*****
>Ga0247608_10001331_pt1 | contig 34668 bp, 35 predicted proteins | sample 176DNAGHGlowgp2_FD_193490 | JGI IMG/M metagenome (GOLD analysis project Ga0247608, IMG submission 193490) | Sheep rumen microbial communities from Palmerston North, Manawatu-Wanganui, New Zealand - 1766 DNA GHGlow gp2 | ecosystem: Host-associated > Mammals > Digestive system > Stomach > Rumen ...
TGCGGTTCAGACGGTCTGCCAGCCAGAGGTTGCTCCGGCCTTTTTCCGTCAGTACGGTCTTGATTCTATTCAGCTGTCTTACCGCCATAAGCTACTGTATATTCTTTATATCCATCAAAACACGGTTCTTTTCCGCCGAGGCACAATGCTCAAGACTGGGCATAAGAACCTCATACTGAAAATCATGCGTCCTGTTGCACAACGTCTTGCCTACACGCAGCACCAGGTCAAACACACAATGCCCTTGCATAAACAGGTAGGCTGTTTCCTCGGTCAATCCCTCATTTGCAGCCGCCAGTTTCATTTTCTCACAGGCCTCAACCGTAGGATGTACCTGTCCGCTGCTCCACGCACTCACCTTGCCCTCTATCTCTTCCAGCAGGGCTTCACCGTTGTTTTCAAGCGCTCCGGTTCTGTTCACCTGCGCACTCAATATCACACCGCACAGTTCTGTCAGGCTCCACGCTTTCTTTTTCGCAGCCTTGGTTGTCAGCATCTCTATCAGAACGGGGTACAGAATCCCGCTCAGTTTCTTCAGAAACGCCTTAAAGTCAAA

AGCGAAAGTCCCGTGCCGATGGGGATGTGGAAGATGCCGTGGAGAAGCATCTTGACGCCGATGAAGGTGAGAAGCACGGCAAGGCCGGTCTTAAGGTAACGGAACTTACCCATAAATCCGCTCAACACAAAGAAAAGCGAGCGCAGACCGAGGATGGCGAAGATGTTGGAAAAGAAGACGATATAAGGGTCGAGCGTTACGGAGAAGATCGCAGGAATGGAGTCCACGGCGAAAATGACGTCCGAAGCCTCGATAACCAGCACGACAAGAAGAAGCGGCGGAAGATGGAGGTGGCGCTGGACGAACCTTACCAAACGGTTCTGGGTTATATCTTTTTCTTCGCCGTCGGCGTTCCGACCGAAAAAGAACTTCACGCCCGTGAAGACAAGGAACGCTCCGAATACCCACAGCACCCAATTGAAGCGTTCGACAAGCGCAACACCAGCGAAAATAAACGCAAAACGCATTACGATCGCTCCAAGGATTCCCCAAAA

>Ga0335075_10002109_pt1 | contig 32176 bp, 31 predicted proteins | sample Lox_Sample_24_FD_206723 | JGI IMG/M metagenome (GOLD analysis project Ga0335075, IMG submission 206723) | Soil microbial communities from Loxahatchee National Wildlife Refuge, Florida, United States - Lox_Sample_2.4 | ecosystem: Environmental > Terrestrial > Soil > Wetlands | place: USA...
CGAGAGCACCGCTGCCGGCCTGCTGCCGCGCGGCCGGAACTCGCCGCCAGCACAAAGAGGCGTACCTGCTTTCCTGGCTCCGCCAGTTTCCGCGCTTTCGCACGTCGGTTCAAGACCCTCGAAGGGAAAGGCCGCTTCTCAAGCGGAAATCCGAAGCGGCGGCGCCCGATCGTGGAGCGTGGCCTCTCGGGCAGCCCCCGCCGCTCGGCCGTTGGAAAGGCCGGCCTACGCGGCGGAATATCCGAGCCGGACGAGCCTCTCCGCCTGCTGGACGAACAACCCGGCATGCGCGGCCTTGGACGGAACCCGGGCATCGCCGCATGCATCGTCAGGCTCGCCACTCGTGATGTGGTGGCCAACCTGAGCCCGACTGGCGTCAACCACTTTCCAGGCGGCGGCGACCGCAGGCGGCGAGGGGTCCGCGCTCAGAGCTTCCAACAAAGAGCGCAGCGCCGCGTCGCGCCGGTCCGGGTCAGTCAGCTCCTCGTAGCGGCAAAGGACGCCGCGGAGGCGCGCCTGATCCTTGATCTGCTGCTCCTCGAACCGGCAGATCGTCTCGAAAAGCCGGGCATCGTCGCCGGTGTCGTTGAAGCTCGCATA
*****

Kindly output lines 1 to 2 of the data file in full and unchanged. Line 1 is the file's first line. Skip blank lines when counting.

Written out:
>Ga0247608_10001331_pt1 | contig 34668 bp, 35 predicted proteins | sample 176DNAGHGlowgp2_FD_193490 | JGI IMG/M metagenome (GOLD analysis project Ga0247608, IMG submission 193490) | Sheep rumen microbial communities from Palmerston North, Manawatu-Wanganui, New Zealand - 1766 DNA GHGlow gp2 | ecosystem: Host-associated > Mammals > Digestive system > Stomach > Rumen ...
TGCGGTTCAGACGGTCTGCCAGCCAGAGGTTGCTCCGGCCTTTTTCCGTCAGTACGGTCTTGATTCTATTCAGCTGTCTTACCGCCATAAGCTACTGTATATTCTTTATATCCATCAAAACACGGTTCTTTTCCGCCGAGGCACAATGCTCAAGACTGGGCATAAGAACCTCATACTGAAAATCATGCGTCCTGTTGCACAACGTCTTGCCTACACGCAGCACCAGGTCAAACACACAATGCCCTTGCATAAACAGGTAGGCTGTTTCCTCGGTCAATCCCTCATTTGCAGCCGCCAGTTTCATTTTCTCACAGGCCTCAACCGTAGGATGTACCTGTCCGCTGCTCCACGCACTCACCTTGCCCTCTATCTCTTCCAGCAGGGCTTCACCGTTGTTTTCAAGCGCTCCGGTTCTGTTCACCTGCGCACTCAATATCACACCGCACAGTTCTGTCAGGCTCCACGCTTTCTTTTTCGCAGCCTTGGTTGTCAGCATCTCTATCAGAACGGGGTACAGAATCCCGCTCAGTTTCTTCAGAAACGCCTTAAAGTCAAA